NEW YORK – Since the hiring of head coach Andrea Cofrin in September 2015, the Columbia women’s lacrosse team has made several key additions to the program. Along with new faces, including assistant coach Kelly McPartland and eight incoming players, a very familiar face still shines through.

Six-year-old Aliyah Thompson, who signed with the team back in September of 2013, enters her third year as a member of the Columbia lacrosse team and continues to build a strong connection with the squad.

Thanks to the assistance of Team IMPACT, a foundation that matches courageous kids with local college athletic teams, the Lions were able to sign Aliyah to their team in 2013.

Team IMPACT is a foundation that works closely with a child and the team they are drafted onto, and with the help of the parents and teammates, they outline the quality of life goals and desired outcomes for the overall relationship and experience. Once a child has successfully reached these goals, they will graduate from the program, joining their fellow graduated teammates as alumnus.

In a note from Aliyah’s mother, Toni, she explained, “At birth, Aliyah was diagnosed with sickle cell anemia. At two weeks old, she started taking medication. At 18 months old, she was hospitalized for the first time. By the time Aliyah was two, she had been hospitalized four times due to an enlarged spleen. In an attempt to avoid having her spleen removed, Aliyah was put on bi-weekly blood transfusions. But, just shy of her fourth birthday – after nearly 40 blood transfusions – her spleen was causing her too many problems and was removed. Later that year, Aliyah suffered her first sickle cell crisis while we were vacationing in Virginia. We spent the entire five-day vacation in a remote hospital. Finally understanding what it would mean for Aliyah to live with sickle cell anemia, we saw the benefit of her having the support of a team.”

Through bake sales at Columbia soccer games this past fall, the team raised over $700 towards the support of Aliyah’s family, while also scheduling visits and play-dates on weekends.

Overall, Aliyah’s life is not the only one being changed thanks to the support of Team IMPACT and these new life-long friends, but the Lions themselves have received a new family-member.

"I'm really proud of our team and their commitment this semester to spending time with Aliyah and her family," said Columbia lacrosee head coach Andrea Cofrin. "The team set up a few bake sales this semester and raised over $700 to go towards Aliyah's medical expense. We are hoping Aliyah will be able to join us on the sidelines this spring!"

2016 is expected to be an exciting season with several new faces stepping onto Robert K. Kraft Field for the home opener against Drexel, Saturday, February 20. Although a familiar six-year-old girl will once again be making a positive impact on her teammates from the sidelines.

Note from Aliyah's mother, Toni:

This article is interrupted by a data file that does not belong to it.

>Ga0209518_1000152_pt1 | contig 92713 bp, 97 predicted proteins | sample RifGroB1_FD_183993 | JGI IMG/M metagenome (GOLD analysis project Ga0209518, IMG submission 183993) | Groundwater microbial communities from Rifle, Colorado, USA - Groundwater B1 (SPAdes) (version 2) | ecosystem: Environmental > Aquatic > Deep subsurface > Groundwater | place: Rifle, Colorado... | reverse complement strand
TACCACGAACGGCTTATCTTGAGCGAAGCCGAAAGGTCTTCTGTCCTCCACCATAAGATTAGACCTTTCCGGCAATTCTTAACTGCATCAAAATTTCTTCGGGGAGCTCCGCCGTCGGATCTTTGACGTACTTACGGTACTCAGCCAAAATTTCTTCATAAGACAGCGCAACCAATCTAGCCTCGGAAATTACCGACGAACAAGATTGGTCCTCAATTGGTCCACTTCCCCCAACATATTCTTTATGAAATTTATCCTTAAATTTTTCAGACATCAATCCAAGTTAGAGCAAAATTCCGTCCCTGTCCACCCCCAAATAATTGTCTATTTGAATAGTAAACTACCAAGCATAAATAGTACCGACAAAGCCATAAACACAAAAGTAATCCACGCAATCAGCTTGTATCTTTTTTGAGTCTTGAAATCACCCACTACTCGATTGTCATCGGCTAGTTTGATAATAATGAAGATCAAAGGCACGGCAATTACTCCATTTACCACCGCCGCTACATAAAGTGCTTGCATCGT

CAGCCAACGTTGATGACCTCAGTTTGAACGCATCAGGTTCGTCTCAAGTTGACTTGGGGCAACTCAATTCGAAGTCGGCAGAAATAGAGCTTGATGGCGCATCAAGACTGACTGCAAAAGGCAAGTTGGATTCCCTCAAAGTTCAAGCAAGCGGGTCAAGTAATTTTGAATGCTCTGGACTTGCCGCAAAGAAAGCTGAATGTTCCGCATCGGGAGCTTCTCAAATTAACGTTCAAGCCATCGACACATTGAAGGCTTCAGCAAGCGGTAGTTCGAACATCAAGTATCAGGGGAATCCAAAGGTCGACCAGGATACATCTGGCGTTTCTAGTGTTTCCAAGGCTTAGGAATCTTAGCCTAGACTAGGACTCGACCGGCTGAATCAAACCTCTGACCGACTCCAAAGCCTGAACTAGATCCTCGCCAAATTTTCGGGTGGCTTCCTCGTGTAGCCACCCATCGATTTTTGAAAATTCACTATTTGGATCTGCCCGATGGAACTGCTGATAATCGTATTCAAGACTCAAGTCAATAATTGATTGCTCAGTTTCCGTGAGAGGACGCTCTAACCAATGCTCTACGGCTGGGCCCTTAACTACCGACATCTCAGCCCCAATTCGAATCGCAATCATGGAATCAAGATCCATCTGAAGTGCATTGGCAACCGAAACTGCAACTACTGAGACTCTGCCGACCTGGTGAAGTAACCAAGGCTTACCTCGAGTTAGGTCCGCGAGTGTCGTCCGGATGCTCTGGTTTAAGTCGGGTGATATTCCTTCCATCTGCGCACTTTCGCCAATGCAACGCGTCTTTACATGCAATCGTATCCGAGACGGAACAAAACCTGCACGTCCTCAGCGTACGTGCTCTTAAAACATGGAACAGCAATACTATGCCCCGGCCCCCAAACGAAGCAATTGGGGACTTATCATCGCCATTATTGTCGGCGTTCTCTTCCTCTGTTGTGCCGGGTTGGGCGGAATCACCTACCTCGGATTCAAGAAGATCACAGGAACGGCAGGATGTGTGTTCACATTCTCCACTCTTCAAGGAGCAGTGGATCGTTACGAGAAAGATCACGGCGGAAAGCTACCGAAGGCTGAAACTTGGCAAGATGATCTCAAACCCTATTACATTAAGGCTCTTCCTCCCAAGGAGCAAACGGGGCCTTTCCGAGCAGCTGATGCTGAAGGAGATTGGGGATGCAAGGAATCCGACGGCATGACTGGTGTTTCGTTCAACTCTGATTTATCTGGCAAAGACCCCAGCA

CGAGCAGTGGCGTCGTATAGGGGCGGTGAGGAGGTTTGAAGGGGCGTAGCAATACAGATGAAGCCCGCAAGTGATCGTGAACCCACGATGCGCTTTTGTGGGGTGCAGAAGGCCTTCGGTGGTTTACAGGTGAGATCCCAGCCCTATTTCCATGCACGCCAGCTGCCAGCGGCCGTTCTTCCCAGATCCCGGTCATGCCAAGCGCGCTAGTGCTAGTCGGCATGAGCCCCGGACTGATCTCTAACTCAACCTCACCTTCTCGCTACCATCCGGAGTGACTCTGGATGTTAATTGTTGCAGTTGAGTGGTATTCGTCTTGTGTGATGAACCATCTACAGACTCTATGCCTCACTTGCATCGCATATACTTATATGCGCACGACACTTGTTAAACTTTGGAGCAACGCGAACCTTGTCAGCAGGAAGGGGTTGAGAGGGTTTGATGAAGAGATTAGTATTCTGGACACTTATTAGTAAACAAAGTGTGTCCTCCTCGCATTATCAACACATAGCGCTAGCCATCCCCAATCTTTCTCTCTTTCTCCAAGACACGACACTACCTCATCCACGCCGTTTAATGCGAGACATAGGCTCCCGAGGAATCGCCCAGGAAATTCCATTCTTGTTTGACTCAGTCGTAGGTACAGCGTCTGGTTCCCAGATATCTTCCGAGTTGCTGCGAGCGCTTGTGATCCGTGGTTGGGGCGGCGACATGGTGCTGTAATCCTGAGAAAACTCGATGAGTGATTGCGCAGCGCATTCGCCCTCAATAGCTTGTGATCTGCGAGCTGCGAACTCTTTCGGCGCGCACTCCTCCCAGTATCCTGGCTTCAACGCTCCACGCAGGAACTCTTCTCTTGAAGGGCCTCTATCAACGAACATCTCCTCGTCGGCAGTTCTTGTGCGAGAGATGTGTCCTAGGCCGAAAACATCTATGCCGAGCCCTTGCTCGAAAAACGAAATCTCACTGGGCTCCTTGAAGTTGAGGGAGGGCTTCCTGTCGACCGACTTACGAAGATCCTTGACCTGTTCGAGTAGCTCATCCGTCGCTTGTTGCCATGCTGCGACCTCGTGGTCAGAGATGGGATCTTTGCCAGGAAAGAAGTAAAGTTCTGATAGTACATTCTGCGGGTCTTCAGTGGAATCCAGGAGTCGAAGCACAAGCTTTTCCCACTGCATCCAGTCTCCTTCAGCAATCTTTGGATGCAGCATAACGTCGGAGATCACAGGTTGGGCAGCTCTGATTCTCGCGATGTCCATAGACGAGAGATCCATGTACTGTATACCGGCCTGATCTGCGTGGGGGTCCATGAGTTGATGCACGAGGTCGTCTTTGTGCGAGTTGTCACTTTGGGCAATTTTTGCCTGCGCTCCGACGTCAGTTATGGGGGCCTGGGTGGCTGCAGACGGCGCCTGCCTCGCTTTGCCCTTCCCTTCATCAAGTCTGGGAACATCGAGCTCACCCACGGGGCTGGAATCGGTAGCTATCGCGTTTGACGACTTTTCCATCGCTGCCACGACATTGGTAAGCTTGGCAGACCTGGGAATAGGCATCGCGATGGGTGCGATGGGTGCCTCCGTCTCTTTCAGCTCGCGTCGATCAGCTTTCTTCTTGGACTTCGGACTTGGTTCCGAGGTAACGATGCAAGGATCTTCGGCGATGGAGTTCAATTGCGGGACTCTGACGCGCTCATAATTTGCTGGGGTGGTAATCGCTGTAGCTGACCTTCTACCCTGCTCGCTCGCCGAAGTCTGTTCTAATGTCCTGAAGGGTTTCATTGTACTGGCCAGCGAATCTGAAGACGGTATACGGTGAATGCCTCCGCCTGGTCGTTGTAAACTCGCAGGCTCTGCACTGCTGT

"At birth, Aliyah was diagnosed with sickle cell anemia. At two weeks old, she started taking medication. At 18 months old, she was hospitalized for the first time. By the time Aliyah was 2, she had been hospitalized 4 times due to an enlarged spleen. In an attempt to avoid having her spleen removed, Aliyah was put on bi-weekly blood transfusions. But, just shy of her fourth birthday – after nearly 40 blood transfusions – her spleen was causing her too many problems and was removed. Later that year, Aliyah suffered her first sickle cell crisis while we were vacationing in Virginia. We spent the entire five-day vacation in a remote hospital. Finally understanding what it would mean for Aliyah to live with sickle cell anemia, we saw the benefit of her having the support of a team.

We were matched with the Columbia Women’s Lacrosse Team a month later, in September 2013. The team and Aliyah immediately hit it off. They shared an interest in Disney and playing Hide and Seek. The team organized ice cream parties and movie nights and we went to practices and games to cheer them on. The team has also volunteered each year to help with Mount Sinai’s annual holiday party, where Aliyah was going for her care. Aliyah became especially close with the team captain, Paige, whom we have remained close with since she graduated.

Our partnership with the team has become everything we imagined it could be for Aliyah. Paige is practically part of the family. This summer, when Aliyah underwent a bone marrow transplant, Paige helped take care of Aliyah in the hospital. The team sent Aliyah gifts and made her a get-well book. Since the transplant, since Aliyah can’t attend school or be in public places, the team created a visiting schedule. Each Saturday and Sunday for the past two months, a few members of the team have visited our home so that Aliyah has friends to play with. Aliyah always starts the play-date by challenging them to a game of Connect 4. The team has even held bake sales, which raised hundreds of dollars to help our family during this time.  

The team has taken such initiative in nurturing our relationship, making sure we stayed connected even during difficult times. I was skeptical about being matched with a lacrosse team at first, because our family didn’t know anything about the sport. The Team IMPACT staff stressed to us that the sport is really secondary to the team’s desire to be matched with a kid. I’m glad the organization pushed us to trust this. It could not be truer.  

Thank you team impact and thank you Columbia Women’s Lacrosse Team."